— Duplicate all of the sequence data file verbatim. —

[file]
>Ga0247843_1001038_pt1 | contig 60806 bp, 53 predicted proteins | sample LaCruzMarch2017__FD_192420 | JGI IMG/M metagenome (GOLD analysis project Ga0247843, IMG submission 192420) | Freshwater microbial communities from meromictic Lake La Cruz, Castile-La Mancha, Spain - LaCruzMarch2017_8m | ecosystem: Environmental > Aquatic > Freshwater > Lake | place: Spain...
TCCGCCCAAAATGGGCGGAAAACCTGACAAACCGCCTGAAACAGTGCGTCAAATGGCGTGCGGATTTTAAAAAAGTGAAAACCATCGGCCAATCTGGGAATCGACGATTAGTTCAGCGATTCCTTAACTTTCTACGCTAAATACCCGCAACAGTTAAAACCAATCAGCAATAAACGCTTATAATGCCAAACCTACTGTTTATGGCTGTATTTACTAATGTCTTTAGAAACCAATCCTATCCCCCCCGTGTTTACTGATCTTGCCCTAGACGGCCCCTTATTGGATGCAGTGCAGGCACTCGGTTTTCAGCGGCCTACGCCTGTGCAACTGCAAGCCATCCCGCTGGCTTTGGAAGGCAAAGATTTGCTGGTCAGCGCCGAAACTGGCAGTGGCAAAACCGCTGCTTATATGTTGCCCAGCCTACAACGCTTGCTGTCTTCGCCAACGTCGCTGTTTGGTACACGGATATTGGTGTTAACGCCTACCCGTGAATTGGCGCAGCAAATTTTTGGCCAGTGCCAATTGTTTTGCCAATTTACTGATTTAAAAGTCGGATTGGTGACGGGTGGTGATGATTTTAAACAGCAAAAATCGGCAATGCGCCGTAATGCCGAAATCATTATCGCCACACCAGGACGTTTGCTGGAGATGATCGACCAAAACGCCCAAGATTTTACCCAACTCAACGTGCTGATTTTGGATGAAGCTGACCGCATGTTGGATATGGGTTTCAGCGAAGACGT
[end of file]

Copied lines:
>Ga0247843_1001038_pt1 | contig 60806 bp, 53 predicted proteins | sample LaCruzMarch2017__FD_192420 | JGI IMG/M metagenome (GOLD analysis project Ga0247843, IMG submission 192420) | Freshwater microbial communities from meromictic Lake La Cruz, Castile-La Mancha, Spain - LaCruzMarch2017_8m | ecosystem: Environmental > Aquatic > Freshwater > Lake | place: Spain...
TCCGCCCAAAATGGGCGGAAAACCTGACAAACCGCCTGAAACAGTGCGTCAAATGGCGTGCGGATTTTAAAAAAGTGAAAACCATCGGCCAATCTGGGAATCGACGATTAGTTCAGCGATTCCTTAACTTTCTACGCTAAATACCCGCAACAGTTAAAACCAATCAGCAATAAACGCTTATAATGCCAAACCTACTGTTTATGGCTGTATTTACTAATGTCTTTAGAAACCAATCCTATCCCCCCCGTGTTTACTGATCTTGCCCTAGACGGCCCCTTATTGGATGCAGTGCAGGCACTCGGTTTTCAGCGGCCTACGCCTGTGCAACTGCAAGCCATCCCGCTGGCTTTGGAAGGCAAAGATTTGCTGGTCAGCGCCGAAACTGGCAGTGGCAAAACCGCTGCTTATATGTTGCCCAGCCTACAACGCTTGCTGTCTTCGCCAACGTCGCTGTTTGGTACACGGATATTGGTGTTAACGCCTACCCGTGAATTGGCGCAGCAAATTTTTGGCCAGTGCCAATTGTTTTGCCAATTTACTGATTTAAAAGTCGGATTGGTGACGGGTGGTGATGATTTTAAACAGCAAAAATCGGCAATGCGCCGTAATGCCGAAATCATTATCGCCACACCAGGACGTTTGCTGGAGATGATCGACCAAAACGCCCAAGATTTTACCCAACTCAACGTGCTGATTTTGGATGAAGCTGACCGCATGTTGGATATGGGTTTCAGCGAAGACGT